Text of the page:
Funding Queerly is a giving circle. It’s a group of young donors who are working with Astraea Lesbian Foundation for Justice to mobilize funding for small LGBTQ community organizing groups in the US. We look to address the root causes of injustice facing LGBTQ people with a focus on people of color, rural folks and low income folks.

Funding Method

Giving Circles
The 2014-2015 Funding Queerly cohort

Funding Queerly: Doing It Together

How do you do your funding? Please describe your approach and process, explaining how it is different from conventional philanthropy.

Funding Queerly works as a cohort model with an annual cycle. We bring a group together starting in the late summer and finish in the early spring of the next year. Some members of the cohort stay on for the multiple cycles though they are not required to. The members identify as either young people with wealth or young people with class privilege. Everyone commits to making a personal gift and to fundraising from their networks to create a pool of money. We make decisions about the funding collectively. We try to do consensus-based decision making and if that doesn’t work we do a one-person one-vote model, but how much you put into the pool or how much you raise does not impact your voice in the group.

We put out an RFP (Request for Proposals) in the fall after the first in-person meeting. Astraea Foundation manages that process for us. Everyone in the group reads RFPs and scores them; rather than trying to have every member read every single RFP, they are assigned out so that each RFP is read by at least two members and a staff person at Astraea. Then we collectively decide which applications are going to move to a site visit stage. We do the site visits by phone because it’s a giving circle with members across the US and we’re soliciting applications from all over the country. We have site visits with the groups that have moved on to the next stage and then we have an in-person meeting at the end of the site visits to decide on where to give the funds. We are fundraising from our communities throughout this whole process.

Last year, we gave out $185,000 in grants that 12 people collectively gave and fundraised all of the money for. We got over 50 applications and ended up giving about 21 grants. They ranged in size from $5,000 to $10,000.

We have a couple of different goals. One is to move money to an underfunded sector. LGBTQ issues get about 28 cents of every 100 dollars that gets granted from foundations annually, and LGBTQ communities of color get less than 3 of those cents despite being a big part of the LGBTQ community. Low income communities and rural LGBTQ communities also get a disproportionately small amount of funding. There is also a community building component for folks who are really interested in learning how to fund in this area. We get to learn together, share power and learn from folks who have a lot of experience funding in this area or doing this work directly about what they see as the most pressing issues facing the communities we fund.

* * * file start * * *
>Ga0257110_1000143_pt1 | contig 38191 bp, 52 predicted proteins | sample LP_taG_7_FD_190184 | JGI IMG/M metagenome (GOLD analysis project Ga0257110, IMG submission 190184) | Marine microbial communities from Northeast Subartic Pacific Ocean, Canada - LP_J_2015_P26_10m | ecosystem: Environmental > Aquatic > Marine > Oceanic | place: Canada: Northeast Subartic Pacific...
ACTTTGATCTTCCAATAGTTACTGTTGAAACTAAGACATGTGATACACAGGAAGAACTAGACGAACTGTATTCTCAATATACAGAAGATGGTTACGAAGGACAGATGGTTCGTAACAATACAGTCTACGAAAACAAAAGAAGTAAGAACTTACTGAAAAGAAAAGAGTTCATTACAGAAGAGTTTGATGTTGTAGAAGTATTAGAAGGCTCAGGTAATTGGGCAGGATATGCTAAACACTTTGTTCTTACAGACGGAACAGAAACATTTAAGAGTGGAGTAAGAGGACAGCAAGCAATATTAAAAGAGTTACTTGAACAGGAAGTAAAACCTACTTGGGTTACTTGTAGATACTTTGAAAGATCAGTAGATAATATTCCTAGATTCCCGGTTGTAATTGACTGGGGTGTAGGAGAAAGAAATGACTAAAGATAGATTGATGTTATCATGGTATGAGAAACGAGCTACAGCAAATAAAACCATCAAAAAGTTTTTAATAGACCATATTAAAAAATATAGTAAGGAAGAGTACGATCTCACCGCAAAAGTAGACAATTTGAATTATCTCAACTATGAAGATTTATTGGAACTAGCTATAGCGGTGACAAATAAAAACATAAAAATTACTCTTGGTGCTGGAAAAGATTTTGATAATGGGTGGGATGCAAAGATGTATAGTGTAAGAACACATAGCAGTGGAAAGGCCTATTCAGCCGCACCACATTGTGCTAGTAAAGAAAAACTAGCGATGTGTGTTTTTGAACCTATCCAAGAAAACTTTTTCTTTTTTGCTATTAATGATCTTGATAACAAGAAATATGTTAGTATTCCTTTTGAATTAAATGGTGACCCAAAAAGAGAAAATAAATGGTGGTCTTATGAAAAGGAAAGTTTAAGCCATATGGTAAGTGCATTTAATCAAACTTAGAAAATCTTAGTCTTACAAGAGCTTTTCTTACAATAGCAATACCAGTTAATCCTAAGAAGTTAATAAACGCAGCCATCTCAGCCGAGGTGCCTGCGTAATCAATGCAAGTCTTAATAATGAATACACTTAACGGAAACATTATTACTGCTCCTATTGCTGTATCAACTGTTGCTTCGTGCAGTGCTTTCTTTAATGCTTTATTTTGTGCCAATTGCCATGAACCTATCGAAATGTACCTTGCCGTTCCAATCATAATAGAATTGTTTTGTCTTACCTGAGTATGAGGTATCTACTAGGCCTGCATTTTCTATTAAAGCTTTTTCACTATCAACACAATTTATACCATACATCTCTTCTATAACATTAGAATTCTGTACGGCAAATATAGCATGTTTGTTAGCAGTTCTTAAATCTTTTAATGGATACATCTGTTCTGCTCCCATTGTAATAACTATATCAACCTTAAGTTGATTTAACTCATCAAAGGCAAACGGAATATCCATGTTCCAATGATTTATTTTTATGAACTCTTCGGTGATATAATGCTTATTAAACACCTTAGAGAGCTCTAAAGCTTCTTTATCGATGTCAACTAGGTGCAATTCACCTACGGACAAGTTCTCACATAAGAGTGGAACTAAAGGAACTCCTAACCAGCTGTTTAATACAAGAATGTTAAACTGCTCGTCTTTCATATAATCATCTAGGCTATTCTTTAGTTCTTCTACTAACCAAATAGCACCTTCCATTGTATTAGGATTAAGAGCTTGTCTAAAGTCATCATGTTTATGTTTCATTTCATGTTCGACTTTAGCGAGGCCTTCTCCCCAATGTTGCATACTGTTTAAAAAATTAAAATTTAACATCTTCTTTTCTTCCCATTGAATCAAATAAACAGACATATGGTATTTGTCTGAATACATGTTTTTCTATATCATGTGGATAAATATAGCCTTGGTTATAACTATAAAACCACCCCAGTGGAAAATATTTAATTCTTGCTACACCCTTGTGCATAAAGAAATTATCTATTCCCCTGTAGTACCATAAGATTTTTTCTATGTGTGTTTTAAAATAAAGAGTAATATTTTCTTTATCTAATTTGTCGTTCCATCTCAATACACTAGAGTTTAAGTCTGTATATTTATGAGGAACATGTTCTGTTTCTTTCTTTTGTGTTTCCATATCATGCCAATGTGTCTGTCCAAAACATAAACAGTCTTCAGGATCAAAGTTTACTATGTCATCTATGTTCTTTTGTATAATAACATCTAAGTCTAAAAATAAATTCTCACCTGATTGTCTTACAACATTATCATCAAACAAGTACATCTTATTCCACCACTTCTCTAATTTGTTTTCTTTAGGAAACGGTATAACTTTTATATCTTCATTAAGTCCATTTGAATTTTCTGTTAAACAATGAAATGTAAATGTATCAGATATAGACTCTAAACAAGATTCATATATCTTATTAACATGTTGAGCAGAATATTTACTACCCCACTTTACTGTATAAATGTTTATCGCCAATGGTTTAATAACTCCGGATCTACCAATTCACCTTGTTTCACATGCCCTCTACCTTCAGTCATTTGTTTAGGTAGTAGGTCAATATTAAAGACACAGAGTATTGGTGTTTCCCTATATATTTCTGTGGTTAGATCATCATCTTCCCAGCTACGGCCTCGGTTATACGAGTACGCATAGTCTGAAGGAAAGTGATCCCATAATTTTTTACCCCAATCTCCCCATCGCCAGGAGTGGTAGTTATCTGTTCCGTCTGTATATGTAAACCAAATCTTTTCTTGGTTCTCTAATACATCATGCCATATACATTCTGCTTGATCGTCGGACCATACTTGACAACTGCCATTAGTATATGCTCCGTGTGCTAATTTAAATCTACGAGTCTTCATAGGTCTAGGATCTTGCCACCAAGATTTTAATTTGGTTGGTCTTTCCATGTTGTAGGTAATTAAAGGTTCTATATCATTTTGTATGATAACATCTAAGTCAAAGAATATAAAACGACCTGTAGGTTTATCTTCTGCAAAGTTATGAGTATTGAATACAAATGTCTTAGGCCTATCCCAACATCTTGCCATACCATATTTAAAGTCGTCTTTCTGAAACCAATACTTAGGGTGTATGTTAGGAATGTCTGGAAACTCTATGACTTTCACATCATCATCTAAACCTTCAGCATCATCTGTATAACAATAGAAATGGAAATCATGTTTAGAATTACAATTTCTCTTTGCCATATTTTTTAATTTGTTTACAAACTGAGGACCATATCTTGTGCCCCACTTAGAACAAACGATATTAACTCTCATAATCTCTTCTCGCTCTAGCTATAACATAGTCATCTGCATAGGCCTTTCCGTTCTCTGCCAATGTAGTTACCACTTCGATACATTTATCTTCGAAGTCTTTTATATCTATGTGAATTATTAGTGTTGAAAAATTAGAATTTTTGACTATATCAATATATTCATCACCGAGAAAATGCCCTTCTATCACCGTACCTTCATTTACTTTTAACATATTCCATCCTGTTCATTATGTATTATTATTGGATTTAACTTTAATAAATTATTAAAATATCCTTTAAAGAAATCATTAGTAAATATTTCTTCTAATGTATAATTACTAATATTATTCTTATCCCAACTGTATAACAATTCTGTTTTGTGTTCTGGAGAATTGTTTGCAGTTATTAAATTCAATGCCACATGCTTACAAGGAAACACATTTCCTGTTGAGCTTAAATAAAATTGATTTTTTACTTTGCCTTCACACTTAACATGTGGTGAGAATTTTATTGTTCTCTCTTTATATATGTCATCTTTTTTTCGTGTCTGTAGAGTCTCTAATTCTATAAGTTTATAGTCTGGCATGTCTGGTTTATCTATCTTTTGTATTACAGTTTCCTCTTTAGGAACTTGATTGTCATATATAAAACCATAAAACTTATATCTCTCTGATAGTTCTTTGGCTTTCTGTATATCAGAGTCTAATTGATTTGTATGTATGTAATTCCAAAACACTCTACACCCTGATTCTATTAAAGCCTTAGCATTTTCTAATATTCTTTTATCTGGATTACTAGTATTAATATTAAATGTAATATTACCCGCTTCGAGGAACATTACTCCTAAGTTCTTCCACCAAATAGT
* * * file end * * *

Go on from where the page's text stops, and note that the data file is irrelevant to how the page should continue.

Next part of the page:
We do have some decision making criteria. We only give to small organizations – the maximum budget of an organization must be $250,000 a year in order to be eligible for a grant. The organizations have to be by and for LGBTQ folks. They also have to be led by members of the community that they’re looking to serve, and have to be by and for communities of color, rural communities and/or low-income communities.

There was a moment when your story began. How did Funding Queerly get it’s start?

We started at Making Money Make Change in 2012. The conference was a non-solicitation space but I was really feeling in a deep way the fact that in a space that had so many LGBTQ-identified people, there was no conversation happening around LGBTQ politics or funding and I wanted to start that conversation. I got up on a chair at lunch and said “If anyone wants to come talk about queer folks funding queer activism, particularly around racial justice, come meet me at dinner.” Twenty people showed up! The initial group was born out of that space and we’ve continued to do our recruiting primarily within the Resource Generation network.

We didn’t come together to form a giving circle. We all wanted to move money in this direction and wanted to build community in doing so. Before we even started building this cohort we spent a year figuring out what we wanted to do. We landed on this model through a couple of different pathways. We wanted something that was small enough that the people in the circle could develop relationships and build community. We also wanted to do something that would work for people who had limited capacity time-wise. Because of that, we realized we wanted to partner with a foundation to lift some of the administrative burden. We decided to go with Astraea in part because I work there and also because our funding interests are really deeply aligned with what Astraea does. We’ve been able to lean on the expertise of the staff to do some of the donor education for our members.

We were really influenced by Social Justice Fund Northwest and their giving model. Mijo Lee, the executive director, was one of the first members of the circle. She really provided tons of invaluable advice about how these things work and what it could look like.*

*Check out SJF Northwest’s Indie Philanthropy story about their giving circle here.

Have you ever been met with resistance or criticism when using this type of funding? What specifically were the concerns, and how did you respond?

A big piece of resistance/criticism is about the fact that we are a group of wealthy and class privileged people deciding where the grants go. That’s both an external criticism and an internal criticism within the group. That is real – we are the people who have the access and we are having ongoing conversations about what the right way to do this is. We’ve had conversations with movement folks from other class backgrounds about how to do some harm reduction around this. We’ve asked if it would make sense to turn this into a cross-class giving circle, and several of the folks we’ve met with have said that they’d rather we keep it to wealthy people and move more money. It wasn’t necessarily what we wanted to hear, but we appreciated the honesty. We also decided to keep the group structured as it is because we mostly aren’t working in person and thus don’t have the time and capacity to do the deep trust building that would be necessary to doing a cross-class cohort responsibly.